New Bill to ensure next year’s Scottish election can go ahead
New legislation that would see the dissolution of parliament moved to 5 May has been published to ensure next year’s Scottish parliamentary election can take place during the COVID-19 pandemic.
The poll is expected to go ahead as planned on 6 May and the Scottish General Election (Coronavirus) Bill has been drafted to provide powers, if needed, to conduct the election differently.
The Bill introduces a number of key measures including an earlier deadline for postal vote applications of 6 April, rather than 20 April, to give more time for these to be processed given an expected increase in demand.
It would also give ministers the power to allow polling to take place over more than one day if needed to support physical distancing at polling stations.
Measures have also been included to allow for the election to be deferred if necessary, with the Bill moving dissolution of parliament to 5 May rather than 25 March to ensure MSPs can pass emergency legislation.
Minister for Parliamentary Business Graeme Dey said: “We fully expect the Scottish Parliament election to go ahead as planned in May, but it is prudent and responsible to ensure we have planned for every eventuality so that the poll can be conducted safely and fairly during this pandemic.
“This Bill includes measures to help ensure that polling can go ahead and that voters will be able to vote safely in person in May as planned.
“The proposed legislation, which will be scrutinised by parliament, also properly prepares for contingencies in the highly unlikely event that this is not possible due to the ongoing coronavirus pandemic.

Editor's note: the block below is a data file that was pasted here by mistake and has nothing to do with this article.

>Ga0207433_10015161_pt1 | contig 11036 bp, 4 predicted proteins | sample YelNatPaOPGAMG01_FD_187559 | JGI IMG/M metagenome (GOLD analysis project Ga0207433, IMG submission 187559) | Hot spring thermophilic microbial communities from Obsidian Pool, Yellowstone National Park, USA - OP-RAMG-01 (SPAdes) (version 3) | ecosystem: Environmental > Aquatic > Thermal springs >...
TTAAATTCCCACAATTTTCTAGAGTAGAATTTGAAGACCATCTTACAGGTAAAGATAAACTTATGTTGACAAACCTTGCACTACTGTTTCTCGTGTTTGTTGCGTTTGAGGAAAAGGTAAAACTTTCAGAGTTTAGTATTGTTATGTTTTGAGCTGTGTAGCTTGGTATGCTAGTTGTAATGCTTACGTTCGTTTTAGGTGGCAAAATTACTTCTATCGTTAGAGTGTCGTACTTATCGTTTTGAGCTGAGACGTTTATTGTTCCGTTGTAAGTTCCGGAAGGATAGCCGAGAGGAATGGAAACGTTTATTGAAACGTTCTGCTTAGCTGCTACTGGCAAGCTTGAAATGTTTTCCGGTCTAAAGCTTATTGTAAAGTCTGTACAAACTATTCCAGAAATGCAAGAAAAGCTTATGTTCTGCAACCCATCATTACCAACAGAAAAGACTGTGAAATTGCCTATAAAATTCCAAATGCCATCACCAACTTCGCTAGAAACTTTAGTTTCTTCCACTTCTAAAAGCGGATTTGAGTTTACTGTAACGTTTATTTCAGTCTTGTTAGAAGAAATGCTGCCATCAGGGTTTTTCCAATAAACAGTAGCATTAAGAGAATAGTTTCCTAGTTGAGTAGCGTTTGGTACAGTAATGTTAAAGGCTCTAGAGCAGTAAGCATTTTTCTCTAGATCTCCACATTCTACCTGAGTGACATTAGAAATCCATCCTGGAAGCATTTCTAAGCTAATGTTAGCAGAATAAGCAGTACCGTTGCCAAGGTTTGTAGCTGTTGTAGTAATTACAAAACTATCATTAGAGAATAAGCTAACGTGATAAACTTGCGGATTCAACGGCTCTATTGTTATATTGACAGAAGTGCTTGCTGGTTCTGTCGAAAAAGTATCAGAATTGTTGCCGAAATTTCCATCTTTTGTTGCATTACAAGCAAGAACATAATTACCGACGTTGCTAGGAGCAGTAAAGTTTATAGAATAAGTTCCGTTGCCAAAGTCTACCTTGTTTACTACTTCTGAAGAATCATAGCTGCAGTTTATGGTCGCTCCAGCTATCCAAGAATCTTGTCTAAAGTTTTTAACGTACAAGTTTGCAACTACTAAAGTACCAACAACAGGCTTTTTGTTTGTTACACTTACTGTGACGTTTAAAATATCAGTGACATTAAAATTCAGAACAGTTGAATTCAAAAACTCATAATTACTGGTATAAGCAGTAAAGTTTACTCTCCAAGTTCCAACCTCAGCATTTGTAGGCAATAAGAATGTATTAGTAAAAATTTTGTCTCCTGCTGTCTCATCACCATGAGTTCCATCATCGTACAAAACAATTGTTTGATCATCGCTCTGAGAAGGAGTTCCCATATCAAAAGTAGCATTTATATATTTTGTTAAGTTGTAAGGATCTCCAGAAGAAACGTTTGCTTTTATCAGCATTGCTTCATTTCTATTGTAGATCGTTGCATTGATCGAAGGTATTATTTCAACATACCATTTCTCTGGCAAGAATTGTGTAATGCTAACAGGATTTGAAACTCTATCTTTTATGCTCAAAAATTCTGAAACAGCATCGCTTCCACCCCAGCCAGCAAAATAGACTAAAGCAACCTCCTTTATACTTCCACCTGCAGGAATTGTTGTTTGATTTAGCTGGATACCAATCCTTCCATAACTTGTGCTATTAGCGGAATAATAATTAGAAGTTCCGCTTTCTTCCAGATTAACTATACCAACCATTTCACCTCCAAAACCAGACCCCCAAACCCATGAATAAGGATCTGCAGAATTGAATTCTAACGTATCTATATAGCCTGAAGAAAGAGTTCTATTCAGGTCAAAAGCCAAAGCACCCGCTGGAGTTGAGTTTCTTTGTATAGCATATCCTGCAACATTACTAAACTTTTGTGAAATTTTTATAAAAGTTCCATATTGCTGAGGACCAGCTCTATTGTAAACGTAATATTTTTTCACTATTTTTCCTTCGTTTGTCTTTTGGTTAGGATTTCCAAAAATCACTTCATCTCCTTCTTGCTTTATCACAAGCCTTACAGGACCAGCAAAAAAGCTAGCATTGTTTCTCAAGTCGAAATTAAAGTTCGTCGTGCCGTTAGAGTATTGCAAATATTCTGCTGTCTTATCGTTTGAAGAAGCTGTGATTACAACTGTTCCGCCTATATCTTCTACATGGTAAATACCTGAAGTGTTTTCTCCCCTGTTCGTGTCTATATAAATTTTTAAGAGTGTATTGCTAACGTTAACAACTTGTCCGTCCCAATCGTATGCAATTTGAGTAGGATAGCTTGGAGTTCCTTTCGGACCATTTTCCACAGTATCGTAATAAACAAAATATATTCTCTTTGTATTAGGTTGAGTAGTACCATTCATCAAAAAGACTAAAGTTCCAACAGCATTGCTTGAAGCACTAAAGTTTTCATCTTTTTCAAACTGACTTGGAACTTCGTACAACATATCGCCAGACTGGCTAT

“Importantly, should there be a need to defer the election because of COVID-19 during the pre-election period, the measures to delay dissolution will allow MSPs to return to parliament to take a vote on any such proposal through emergency legislation.”
By delaying the dissolution of parliament, all MSPs and parliamentary staff will continue to be paid until 5 May. In previous elections, MSPs who were standing again and their parliamentary staff continued to receive their salaries through the pre-election period, but those standing down were not paid after dissolution.
The Bill has been developed in partnership with the Electoral Management Board, the Electoral Commission, the Scottish Parliament and political parties and will be considered by the Scottish Parliament’s Standards, Procedures and Public Appointments Committee.
Committee Convener, Bill Kidd MSP said: “We are living in extraordinary times, and the election in May will be like no other. However, it is important that the voices of the electorate are heard, and plans are put in place so that this can go ahead as planned.
“The government’s Bill puts in place a range of measures to ensure that the election takes place next year. We want to know whether this is the right approach and the impact that this would have for those involved in the election.”
Deputy Convener, Patrick Harvie MSP said: “With the election less than seven months away, it is clear that the impact of COVID will be huge. Many of our lives have changed beyond description and it is right that plans are put in place to allow us to vote safely and with confidence in our election process.
“With plans in the Bill to a change in dissolution and suggestions around postal voting, we want to hear from those who would be affected by these changes to ensure that they could work in practice to ensure that we all have access to democracy.”
The Scottish Government has asked for the Bill to be completed by the end of the year and the SPPA committee is now seeking views on the proposals, with a deadline for submissions set for 22 November.